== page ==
America at War, 1941-1945
Things to Know
1. Background to war: American foreign policy in the 1920s — isolationist or not; disarmament, war debts and reparations, policy toward Latin America; response to aggression — nonintervention and neutrality legislation; change in policy after September 1939.
2. United States at war: major military campaigns in Pacific and European theaters and military leaders; wartime diplomacy — conferences between the "Big Three,” problems that arose, plans for the United Nations.
3. The home front: mobilization for war — industrial conversion, wage and price controls, key wartime agencies; social effects of the war — status of women, African-Americans, internment of Japanese-Americans; elections of 1940 and 1944.
Key Terms and Concepts
Washington Disarmament Conference
London Naval Conference
Dawes and Young Plans
Good Neighbor Policy
Neutrality Acts, 1935-1937
"Quarantine the Aggressor”
Neutrality Act of 1939
America First Committee
J. Robert Oppenheimer
Hiroshima and Nagasaki
Executive Order 9066
A. Philip Randolph
War Production Board
Office of Price Administration
Office of War Information
War Labor Board
blitzkrieg: German term meaning “lightning war”; term applied to the rapid German military advance into Poland, Denmark, Norway, Belgium. Netherlands, and France in 1939 and 1940.
Bracero Program: Wartime agreement between the United States and Mexico to import farm workers to meet a perceived manpower shortage; the agreement was in effect from 1941 to 1947.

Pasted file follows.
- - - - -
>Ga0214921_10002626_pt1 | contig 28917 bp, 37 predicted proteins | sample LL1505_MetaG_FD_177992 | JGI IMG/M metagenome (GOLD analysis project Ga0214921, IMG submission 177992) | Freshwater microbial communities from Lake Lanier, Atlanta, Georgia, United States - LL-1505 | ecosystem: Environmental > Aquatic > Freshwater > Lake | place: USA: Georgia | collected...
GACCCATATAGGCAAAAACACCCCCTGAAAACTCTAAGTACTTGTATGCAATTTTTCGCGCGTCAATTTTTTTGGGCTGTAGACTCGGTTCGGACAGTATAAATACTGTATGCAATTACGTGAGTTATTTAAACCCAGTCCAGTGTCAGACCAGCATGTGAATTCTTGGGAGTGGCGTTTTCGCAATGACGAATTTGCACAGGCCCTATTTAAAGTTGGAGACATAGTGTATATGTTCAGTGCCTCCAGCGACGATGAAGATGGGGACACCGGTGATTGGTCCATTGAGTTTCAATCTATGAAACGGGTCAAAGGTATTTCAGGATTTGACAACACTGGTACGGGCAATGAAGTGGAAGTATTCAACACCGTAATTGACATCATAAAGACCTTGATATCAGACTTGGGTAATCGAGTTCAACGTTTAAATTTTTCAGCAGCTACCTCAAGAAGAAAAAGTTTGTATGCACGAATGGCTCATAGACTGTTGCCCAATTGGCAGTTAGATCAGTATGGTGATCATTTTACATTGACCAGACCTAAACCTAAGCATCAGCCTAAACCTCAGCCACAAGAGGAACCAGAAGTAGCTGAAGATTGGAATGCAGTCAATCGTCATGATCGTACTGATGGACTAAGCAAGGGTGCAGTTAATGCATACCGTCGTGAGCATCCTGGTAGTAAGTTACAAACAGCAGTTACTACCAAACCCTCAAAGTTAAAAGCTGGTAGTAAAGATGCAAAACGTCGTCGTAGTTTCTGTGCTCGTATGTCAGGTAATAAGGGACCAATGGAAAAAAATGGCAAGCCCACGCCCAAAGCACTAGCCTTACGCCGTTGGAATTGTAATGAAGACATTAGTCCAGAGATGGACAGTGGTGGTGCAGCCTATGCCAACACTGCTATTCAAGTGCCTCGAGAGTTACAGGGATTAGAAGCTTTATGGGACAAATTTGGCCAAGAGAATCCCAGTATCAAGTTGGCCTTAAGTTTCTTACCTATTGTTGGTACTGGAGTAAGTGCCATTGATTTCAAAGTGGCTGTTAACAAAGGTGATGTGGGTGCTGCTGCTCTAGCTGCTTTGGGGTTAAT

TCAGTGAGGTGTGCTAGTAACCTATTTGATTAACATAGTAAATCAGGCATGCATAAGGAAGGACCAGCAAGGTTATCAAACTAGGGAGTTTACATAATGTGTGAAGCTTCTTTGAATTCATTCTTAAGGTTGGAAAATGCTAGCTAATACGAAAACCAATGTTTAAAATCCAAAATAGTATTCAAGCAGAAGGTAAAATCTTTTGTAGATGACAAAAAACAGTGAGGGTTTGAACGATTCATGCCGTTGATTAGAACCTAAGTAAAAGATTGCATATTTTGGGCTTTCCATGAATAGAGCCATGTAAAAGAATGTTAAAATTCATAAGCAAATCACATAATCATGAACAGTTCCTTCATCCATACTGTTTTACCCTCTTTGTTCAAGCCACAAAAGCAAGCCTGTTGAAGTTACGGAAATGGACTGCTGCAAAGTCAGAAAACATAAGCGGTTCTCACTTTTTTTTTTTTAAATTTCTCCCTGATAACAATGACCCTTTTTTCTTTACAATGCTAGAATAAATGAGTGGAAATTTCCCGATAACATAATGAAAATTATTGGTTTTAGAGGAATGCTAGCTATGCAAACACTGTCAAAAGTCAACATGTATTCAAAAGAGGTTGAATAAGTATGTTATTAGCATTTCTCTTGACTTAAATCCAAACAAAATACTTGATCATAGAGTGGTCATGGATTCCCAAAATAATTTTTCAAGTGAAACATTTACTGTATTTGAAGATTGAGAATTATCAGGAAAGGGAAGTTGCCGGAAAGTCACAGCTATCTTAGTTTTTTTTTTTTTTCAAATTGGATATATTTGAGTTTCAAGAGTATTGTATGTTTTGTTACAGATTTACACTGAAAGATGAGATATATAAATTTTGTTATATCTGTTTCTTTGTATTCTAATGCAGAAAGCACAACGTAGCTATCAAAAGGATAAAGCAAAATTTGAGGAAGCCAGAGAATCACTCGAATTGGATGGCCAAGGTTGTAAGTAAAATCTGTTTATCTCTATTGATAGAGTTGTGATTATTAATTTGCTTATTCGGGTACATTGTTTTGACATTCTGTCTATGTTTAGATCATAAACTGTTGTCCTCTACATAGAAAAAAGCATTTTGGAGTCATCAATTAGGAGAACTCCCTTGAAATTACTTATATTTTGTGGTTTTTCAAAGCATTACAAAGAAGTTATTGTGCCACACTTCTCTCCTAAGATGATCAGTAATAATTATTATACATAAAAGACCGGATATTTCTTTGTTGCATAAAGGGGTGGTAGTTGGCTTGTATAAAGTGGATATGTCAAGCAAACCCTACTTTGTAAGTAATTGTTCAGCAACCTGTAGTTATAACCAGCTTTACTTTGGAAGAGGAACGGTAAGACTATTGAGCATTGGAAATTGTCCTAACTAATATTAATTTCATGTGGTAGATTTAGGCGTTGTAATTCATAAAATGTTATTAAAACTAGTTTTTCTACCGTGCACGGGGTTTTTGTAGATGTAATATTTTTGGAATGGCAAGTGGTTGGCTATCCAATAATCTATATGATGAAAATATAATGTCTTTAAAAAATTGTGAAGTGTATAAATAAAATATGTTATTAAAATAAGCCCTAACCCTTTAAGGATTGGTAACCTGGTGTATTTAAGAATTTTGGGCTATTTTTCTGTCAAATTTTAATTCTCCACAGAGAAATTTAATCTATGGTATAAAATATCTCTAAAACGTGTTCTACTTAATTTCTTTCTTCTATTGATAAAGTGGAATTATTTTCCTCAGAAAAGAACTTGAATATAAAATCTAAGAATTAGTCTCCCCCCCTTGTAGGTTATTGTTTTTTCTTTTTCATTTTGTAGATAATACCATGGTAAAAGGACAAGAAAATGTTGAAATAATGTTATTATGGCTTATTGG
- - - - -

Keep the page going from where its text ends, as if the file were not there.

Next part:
cash and carry: Key provisions of the Neutrality Act of 1939 that allowed the United States to sell arms and other contraband as long as nations paid cash and shipped the goods on their own vessels.
Europe First: Military strategy adopted by the United States that required concentrating on the defeat of Germany while maintaining a holding action against Japan in the Pacific.
Final Solution: Plan for the extermination of the Jewish population in Nazi-occupied Europe; a total of six million Jews were killed in death camps such as those established at Auschwitz, Belzec, Majdanek, Sobibor, and Treblinka.
internment: Detaining enemy aliens during wartime; term specifically applied to Japanese aliens and Japanese-Americans living on the West Coast who were sent to relocation centers (Manzanar) in 1942 allegedly because of possible disloyalty.
kamikaze: Literally “divine wind,” Japanese term for fighter pilots who crashed their planes into American warships during the latter stages of World War II.
merchants of death: Term used by Senator Gerald P. Nye to describe the munitions- makers whom he blamed for forcing the United States into World War I. Nye headed a committee that investigated the industry from 1934 to 1936.
Rosie the Riveter: Term that came to symbolize all women who worked in defense plants and other industries during World War II.
second front: British and American invasion of France to relieve pressure on the Soviet Union in the east; Stalin had insisted on opening the second front from June 1941, but the invasion of Normandy (Operation Overlord) did not take place until June 1944.
Readings on America at War, 1941-1945
Alperovitz, Gar. Atomic Diplomacy (1965).
Blum, John Morton. V Was for Victory: Politics and American Culture During World War II (1976).
Dalfiume, Richard M. Desegregation of the U.S. Armed Forces (1975).
Dallek, Robert. Franklin D. Roosevelt and American Foreign Policy, 1932-1945 (1979). Daniels, Roger. Concentration Camp U.S.A. (1971).
Dower, John W. War Without Mercy: Race and Power in the Pacific War (1986). Hartmann, Susan M. The Home Front and Beyond (1982).
Prange, Gordon. At Dawn We Slept: The Untold Story of Pearl Harbor (1981).
Smith, Gaddis. American Diplomacy During the Second World War (1965).